If Sean Shaw Wins Florida's Attorney General Race, He'd Break Barriers Frustrating Parkland Students
When student activists from Marjory Stoneman Douglas High School in Parkland, Florida came to Florida State Rep. Sean Shaw’s office early this year demanding action on gun control, Shaw readily agreed with them and said he supported their cause. “But I knew that politics was going to get in the way,” Shaw, a Democrat, tells me in an interview for Elite Daily. “It always does, and it did here.” Sure enough, with students watching the vote from the gallery overhead, the Republican-majority of the Florida House voted against a ban on assault rifles and large-capacity magazines.
“Young people asked us for two things — don’t arm teachers, and ban assault rifles — and the Legislature messed both of those up,” Shaw says. "It was a purely partisan vote, and you could hear someone let out a scream."
As Democrats in the Republican-majority Florida state Legislature, Shaw and his colleagues have seen more than enough futile votes. “Oftentimes we sit in the back and press ‘No’ and yell and scream, and that’s the only thing we can do. That gets frustrating pretty fast,” he explains. It’s that frustration that led Shaw to run for state attorney general (AG). “The allure of an office where you can actually do something, and you can do it quickly and without having to ask permission of anyone is awesome.”
Shaw’s chances of being able to do something in that office appear to be increasingly likely. As the likely Democratic nominee, he’ll be facing off against the winner of an intense race for the Republican nomination, which will be decided in an Aug. 28 primary. With the two Republicans candidates — Ashley Moody and Frank White — fighting against each other, Shaw has been leading in overall polls. Should he win the attorney general office come the general election in November, he’ll be Florida’s first Democratic AG in decades and its first black AG ever. That victory would make him part of Democrats’ hope for a “blue wave” to overturn the majority in Congress and at more local state levels.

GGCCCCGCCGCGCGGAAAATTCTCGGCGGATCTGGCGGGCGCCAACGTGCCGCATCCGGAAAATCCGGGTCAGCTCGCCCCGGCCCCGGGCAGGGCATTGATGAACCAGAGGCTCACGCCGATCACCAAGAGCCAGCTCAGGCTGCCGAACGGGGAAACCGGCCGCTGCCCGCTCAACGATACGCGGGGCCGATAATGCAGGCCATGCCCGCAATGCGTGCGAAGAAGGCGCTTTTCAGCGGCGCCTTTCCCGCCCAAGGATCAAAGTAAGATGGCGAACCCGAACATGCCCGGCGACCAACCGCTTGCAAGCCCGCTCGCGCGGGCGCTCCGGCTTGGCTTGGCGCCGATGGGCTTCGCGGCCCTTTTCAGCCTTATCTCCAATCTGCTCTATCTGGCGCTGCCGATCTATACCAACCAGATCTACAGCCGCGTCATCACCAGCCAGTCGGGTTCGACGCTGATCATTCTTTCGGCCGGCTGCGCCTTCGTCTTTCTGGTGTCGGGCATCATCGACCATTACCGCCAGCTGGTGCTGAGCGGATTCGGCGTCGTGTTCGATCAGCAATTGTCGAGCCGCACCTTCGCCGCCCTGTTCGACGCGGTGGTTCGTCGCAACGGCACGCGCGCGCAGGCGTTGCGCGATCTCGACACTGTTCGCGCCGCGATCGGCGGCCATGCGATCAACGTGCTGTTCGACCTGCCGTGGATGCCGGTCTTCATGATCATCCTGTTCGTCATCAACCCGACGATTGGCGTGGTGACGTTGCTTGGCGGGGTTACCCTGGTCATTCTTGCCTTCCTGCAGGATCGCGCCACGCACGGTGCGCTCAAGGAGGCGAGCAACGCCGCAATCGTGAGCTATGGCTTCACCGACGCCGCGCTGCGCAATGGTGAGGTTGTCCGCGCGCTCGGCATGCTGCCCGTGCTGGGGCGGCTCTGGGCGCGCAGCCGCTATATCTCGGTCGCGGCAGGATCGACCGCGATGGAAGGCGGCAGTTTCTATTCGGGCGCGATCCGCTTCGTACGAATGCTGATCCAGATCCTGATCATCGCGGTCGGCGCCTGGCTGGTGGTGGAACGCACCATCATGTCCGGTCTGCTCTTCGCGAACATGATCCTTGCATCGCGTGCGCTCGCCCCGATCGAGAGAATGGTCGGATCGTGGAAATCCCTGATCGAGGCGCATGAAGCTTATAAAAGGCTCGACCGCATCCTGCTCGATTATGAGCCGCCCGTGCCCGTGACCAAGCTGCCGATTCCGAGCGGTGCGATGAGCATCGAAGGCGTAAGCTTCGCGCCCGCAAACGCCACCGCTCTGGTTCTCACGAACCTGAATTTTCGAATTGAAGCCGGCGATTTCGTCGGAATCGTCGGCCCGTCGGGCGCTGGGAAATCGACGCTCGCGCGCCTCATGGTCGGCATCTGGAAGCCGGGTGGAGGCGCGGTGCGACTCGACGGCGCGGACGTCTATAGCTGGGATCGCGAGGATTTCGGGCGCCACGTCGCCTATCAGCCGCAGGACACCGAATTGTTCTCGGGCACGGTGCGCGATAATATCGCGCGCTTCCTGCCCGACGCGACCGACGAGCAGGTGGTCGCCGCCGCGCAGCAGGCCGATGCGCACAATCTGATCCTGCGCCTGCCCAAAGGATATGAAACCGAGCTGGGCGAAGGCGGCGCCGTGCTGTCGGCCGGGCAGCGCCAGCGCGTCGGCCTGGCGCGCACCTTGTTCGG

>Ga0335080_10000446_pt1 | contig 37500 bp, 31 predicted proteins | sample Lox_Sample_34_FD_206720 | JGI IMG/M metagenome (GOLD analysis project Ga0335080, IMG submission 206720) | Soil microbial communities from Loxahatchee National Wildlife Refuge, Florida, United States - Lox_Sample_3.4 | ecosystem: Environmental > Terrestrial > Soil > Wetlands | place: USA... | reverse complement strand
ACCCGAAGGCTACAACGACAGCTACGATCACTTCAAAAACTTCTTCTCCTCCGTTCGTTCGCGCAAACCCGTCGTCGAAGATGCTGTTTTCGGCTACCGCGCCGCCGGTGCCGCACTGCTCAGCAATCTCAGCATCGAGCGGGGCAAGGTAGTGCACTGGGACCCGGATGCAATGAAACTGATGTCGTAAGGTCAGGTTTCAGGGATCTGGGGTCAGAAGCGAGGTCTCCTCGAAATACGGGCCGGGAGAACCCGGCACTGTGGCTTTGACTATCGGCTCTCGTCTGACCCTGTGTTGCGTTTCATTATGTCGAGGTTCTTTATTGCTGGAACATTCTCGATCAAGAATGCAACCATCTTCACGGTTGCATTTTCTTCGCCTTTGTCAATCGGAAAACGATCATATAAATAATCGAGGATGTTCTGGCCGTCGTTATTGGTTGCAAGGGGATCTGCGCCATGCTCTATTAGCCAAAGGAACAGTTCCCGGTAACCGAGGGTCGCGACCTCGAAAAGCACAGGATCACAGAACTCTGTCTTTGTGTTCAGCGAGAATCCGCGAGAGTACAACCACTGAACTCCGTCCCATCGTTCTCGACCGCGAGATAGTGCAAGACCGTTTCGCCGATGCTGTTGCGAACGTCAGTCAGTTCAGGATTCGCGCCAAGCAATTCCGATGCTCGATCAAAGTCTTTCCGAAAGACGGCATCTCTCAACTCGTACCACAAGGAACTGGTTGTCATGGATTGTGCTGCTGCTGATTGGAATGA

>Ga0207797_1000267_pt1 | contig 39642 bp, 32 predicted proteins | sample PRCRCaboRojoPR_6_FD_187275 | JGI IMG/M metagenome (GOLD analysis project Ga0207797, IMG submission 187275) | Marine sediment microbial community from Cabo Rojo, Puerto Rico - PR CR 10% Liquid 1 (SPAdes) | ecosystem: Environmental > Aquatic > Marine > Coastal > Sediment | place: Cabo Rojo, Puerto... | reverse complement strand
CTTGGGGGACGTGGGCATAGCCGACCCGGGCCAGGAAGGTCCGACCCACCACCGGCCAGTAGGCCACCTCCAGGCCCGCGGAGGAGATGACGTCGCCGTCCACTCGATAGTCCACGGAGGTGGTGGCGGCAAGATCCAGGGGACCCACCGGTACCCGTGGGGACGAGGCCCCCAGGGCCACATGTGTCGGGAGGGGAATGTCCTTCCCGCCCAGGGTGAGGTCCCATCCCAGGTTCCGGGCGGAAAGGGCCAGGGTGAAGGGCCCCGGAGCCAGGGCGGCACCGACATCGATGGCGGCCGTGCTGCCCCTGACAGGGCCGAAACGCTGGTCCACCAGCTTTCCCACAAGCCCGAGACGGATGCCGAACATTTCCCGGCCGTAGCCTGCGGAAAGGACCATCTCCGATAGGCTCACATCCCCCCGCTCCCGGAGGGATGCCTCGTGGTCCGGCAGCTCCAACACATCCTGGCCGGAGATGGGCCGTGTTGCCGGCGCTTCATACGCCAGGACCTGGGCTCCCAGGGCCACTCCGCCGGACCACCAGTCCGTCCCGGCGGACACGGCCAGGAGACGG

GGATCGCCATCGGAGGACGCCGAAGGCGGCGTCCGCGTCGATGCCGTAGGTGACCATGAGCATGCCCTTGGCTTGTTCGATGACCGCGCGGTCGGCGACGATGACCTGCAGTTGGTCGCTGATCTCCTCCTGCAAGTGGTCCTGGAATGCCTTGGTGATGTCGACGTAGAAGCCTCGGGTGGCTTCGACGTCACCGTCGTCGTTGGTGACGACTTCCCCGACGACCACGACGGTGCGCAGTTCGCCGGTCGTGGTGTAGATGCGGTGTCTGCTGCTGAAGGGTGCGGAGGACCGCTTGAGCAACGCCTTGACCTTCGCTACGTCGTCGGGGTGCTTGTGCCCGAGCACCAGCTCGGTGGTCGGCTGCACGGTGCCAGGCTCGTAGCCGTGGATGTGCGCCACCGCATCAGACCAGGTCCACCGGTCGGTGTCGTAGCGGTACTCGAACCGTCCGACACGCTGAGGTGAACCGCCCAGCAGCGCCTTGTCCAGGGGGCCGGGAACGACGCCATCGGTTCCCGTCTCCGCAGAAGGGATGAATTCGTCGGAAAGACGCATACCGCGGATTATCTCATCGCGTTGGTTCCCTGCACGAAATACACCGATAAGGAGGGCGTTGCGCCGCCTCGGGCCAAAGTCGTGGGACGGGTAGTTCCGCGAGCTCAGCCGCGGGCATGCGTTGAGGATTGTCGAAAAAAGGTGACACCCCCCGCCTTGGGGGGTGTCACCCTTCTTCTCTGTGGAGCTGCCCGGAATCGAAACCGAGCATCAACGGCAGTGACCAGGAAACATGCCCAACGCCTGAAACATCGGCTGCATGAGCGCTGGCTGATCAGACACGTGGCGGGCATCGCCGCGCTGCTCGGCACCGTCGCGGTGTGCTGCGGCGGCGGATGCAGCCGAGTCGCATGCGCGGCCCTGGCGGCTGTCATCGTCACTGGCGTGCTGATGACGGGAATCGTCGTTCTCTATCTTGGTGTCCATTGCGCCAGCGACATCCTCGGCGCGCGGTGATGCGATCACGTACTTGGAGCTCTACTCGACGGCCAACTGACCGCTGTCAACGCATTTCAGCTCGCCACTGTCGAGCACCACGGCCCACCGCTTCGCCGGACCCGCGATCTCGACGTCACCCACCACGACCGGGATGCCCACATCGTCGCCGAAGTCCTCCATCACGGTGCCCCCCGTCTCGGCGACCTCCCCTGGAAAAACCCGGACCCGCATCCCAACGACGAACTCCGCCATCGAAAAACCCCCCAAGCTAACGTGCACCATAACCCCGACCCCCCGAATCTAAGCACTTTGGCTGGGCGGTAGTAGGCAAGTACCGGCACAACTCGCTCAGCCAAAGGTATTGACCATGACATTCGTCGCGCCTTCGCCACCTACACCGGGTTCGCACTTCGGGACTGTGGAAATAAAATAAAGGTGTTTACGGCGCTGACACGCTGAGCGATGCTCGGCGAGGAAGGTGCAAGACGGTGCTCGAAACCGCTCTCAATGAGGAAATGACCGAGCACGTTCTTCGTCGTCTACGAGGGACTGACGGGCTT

“Florida is the definition of a swing state, but in this cycle, we’ve talked about some things that are really moving the pendulum in our favor. It’s guns, immigration, young people, the engagement of the Puerto Rican community, people of color — a lot of things [are] going on that are making Florida ripe for change in these off-year elections,” Shaw says.
“I believe in a woman’s right to choose, and I would do everything I could to fight any kind of unconstitutional infringement on that right to choose.”
When it comes to those issues, Shaw is ready to pounce as an “activist”-like attorney general, painting himself as the polar opposite of Florida’s outgoing attorney general, Pam Bondi, a strict Republican. As AG, Shaw would join up with other attorneys general to tackle laws that infringe on people’s rights, like the “zero tolerance” immigration policy that led to the separation of over 2,000 children from their families this year and the so-called Muslim travel ban.
And, yes, if it wasn’t clear, Shaw is enticed by the promise of an office from which he could actively fight President Donald Trump’s rule.
“It appears that Congress isn’t willing to do it; it appears that we’ve got this situation in D.C. where there’s just not an ability to rise up and fight [the Trump administration's policies], but attorneys general, because of the lack of bureaucracy involved, can immediately start attacking some of these policies that are unconstitutional and go after them,” he says.